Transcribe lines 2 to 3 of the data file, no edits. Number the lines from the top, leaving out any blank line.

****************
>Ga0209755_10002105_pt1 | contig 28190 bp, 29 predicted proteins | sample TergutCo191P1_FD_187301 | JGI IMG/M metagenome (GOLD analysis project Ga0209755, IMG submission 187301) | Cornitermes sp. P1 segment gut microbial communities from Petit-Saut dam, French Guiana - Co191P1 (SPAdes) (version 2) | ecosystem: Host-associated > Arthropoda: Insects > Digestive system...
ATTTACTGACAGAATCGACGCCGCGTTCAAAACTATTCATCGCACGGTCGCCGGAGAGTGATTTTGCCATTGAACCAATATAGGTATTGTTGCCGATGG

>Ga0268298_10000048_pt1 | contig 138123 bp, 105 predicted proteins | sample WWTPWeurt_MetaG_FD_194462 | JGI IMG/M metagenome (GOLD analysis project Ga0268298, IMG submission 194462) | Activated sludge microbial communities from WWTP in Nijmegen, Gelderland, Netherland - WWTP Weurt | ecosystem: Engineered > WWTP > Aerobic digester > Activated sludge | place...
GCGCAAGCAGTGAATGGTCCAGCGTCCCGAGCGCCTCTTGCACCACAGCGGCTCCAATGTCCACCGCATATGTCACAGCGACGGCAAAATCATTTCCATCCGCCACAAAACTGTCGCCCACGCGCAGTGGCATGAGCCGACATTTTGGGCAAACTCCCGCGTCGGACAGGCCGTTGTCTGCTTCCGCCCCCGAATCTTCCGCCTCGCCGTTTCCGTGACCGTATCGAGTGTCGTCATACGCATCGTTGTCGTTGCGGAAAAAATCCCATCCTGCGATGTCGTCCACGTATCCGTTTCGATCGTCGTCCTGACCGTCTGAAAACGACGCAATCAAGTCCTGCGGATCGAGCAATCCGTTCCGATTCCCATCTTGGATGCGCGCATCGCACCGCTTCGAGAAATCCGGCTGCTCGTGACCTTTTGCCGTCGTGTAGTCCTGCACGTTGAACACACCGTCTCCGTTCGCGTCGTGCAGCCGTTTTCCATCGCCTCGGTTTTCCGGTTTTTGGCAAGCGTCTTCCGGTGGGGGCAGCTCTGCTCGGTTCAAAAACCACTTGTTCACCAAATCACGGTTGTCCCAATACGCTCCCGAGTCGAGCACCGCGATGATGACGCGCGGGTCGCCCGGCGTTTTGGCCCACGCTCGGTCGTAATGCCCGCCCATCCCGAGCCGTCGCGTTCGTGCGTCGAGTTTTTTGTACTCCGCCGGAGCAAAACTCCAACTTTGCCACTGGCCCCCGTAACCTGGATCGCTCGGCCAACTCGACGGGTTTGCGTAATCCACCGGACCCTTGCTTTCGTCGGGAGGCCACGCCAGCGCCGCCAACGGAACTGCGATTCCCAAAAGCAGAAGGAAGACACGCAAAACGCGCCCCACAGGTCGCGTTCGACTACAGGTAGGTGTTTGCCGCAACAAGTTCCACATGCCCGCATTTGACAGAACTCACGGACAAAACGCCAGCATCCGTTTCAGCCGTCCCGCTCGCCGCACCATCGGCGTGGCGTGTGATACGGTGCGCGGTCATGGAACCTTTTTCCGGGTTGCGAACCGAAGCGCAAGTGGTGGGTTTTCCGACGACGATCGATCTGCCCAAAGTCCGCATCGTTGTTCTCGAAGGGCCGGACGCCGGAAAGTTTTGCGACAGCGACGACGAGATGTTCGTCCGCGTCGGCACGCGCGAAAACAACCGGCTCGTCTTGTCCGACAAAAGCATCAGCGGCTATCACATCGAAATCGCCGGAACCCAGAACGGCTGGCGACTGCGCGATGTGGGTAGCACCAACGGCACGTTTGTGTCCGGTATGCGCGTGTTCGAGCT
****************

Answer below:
ATTTACTGACAGAATCGACGCCGCGTTCAAAACTATTCATCGCACGGTCGCCGGAGAGTGATTTTGCCATTGAACCAATATAGGTATTGTTGCCGATGG

>Ga0268298_10000048_pt1 | contig 138123 bp, 105 predicted proteins | sample WWTPWeurt_MetaG_FD_194462 | JGI IMG/M metagenome (GOLD analysis project Ga0268298, IMG submission 194462) | Activated sludge microbial communities from WWTP in Nijmegen, Gelderland, Netherland - WWTP Weurt | ecosystem: Engineered > WWTP > Aerobic digester > Activated sludge | place...